Environment

The company that owns the leaking natural gas well in Los Angeles understated the number of air samples showing higher-than-usual levels of benzene, The Associated Press reports.

Adding to concerns over the disaster, efforts to stop the leak appear to have destabilized the well, the Los Angeles Times reports, raising the risk of a blowout.

Citing concerns over pricing and pollution, the Obama administration on Friday unveiled a moratorium on new coal leases on federal lands. The change won't affect existing leases, which generated nearly $1.3 billion for the government last year.

The Department of the Interior says it wants to make sure the money it's charging for coal leases takes into account both market prices and what's often called the "social costs" of coal — its impact on climate change and public health.

The agency says federal lands account for roughly 40 percent of all U.S. coal production.

Millions of bats are dying due to a deadly disease sweeping across the United States, their tiny bodies strewn across cave floors.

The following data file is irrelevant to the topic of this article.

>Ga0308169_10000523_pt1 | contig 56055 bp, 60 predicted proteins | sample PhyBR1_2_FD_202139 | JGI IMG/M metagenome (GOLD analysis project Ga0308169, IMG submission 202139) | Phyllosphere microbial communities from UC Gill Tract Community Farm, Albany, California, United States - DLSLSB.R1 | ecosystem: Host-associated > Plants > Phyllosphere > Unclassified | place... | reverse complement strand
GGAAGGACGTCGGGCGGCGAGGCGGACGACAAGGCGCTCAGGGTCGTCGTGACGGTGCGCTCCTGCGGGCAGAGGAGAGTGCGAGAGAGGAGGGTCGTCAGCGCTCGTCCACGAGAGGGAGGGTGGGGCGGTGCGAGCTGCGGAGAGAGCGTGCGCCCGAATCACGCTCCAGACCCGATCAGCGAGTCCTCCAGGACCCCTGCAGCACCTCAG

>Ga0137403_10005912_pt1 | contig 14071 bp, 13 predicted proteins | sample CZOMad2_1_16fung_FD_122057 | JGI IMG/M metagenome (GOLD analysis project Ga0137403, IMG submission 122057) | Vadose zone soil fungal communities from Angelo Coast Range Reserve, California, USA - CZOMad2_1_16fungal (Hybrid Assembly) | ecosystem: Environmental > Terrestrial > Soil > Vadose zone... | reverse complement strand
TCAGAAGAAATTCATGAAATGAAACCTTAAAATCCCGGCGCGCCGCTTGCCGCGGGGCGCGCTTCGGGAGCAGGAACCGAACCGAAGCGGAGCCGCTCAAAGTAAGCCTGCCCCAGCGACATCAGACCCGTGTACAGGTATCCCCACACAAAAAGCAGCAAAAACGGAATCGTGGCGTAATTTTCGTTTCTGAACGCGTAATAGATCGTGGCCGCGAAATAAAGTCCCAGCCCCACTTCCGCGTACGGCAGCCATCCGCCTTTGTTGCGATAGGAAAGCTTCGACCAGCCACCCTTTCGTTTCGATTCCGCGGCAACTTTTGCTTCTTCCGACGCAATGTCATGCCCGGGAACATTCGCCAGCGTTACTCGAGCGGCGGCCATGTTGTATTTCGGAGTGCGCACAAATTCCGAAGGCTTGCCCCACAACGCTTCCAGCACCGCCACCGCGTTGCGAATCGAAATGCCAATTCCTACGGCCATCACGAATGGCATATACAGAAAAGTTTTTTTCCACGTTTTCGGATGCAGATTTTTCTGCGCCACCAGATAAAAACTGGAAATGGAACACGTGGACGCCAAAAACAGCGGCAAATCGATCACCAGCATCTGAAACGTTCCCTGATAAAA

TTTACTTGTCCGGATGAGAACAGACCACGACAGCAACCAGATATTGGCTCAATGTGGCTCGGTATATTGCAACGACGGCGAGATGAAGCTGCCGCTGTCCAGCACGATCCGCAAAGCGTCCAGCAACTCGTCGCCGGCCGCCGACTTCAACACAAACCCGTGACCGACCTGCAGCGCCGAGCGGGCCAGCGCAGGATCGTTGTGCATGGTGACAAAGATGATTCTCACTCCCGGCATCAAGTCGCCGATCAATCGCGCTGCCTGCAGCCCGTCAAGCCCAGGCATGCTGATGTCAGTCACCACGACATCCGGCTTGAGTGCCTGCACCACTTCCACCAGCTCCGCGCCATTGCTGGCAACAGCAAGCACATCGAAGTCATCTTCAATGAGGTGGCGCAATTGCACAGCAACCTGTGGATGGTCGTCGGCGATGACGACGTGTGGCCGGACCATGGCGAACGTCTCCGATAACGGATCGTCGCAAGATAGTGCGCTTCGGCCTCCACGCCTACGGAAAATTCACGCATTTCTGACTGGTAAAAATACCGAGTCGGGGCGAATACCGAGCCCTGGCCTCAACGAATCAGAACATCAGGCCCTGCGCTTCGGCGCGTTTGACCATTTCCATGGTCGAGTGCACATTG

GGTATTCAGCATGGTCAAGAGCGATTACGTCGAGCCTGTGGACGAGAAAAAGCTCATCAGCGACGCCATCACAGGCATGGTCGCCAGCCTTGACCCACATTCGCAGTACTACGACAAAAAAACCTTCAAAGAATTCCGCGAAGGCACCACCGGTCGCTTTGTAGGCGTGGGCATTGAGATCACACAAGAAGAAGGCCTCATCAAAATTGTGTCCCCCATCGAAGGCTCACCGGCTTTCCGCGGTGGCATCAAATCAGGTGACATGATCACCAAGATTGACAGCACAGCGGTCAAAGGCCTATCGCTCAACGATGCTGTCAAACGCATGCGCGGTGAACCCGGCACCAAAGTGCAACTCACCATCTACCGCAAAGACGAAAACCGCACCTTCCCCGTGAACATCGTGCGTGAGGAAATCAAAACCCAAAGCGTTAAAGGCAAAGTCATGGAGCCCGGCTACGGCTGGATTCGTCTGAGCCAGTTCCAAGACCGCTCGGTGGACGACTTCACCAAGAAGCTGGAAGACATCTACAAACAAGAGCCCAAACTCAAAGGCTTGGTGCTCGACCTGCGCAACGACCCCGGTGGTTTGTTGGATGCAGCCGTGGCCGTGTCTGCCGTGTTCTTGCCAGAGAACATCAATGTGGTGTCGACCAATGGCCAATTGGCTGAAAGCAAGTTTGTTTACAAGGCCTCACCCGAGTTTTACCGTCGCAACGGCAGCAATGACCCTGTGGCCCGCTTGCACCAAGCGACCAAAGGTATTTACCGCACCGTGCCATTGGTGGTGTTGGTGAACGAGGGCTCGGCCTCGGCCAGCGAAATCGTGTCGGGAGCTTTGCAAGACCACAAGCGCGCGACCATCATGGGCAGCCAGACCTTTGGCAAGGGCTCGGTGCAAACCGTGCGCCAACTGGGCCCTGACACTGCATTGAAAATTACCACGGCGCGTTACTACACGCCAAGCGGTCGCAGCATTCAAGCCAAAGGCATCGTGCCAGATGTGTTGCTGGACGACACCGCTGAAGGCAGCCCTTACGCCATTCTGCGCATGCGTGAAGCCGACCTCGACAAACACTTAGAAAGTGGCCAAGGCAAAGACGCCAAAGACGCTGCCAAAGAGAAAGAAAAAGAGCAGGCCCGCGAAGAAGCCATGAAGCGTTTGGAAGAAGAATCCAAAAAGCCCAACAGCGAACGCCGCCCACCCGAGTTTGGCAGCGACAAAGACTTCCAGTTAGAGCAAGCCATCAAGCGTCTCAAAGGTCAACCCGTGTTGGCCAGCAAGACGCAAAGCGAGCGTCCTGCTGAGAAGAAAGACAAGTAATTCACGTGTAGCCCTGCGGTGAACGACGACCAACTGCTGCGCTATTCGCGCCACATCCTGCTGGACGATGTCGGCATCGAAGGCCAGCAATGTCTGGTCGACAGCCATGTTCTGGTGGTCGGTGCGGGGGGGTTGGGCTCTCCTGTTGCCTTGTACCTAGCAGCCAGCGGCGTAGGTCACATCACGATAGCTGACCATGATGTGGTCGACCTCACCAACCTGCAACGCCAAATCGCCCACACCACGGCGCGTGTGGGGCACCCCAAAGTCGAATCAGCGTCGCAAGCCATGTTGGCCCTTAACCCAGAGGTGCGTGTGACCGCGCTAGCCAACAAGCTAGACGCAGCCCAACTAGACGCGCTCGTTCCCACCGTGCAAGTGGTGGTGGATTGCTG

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Oak Creek’s new civic center abounds with sustainable features – natural light pouring into the buildings, LED lights and geothermal heating and cooling. But what has most excited city’s environmental engineer, Susan Winnen, about the new Drexel Town Square development is the wetland.

Located next to the former industrial site, this parcel of land survived decades of intense activity. The 18 acres have now been christened Emerald Preserve.

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STEVE INSKEEP, HOST:

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In sunny Nevada, solar panel companies are shutting down operations. It's a protest of sorts because state regulators changed the rules.

Here's NPR's Jeff Brady.

Two teams of geologists say portions of the seafloor along the Aleutian Islands in southwestern Alaska could produce tsunamis more devastating than anything seen in the past century. They say California and Hawaii are directly in the line of fire.

The California Air Resources Board has rejected Volkswagen's plan to recall cars with 2-liter diesel engines that trick emissions tests, saying the company's plan is incomplete. The Environmental Protection Agency says it concurs.

The bananas you find in the average U.S. grocery store are pretty much the same: They're the genetic variety known as Cavendish.

In the market in Mayagüez, Puerto Rico, though, you have choices.

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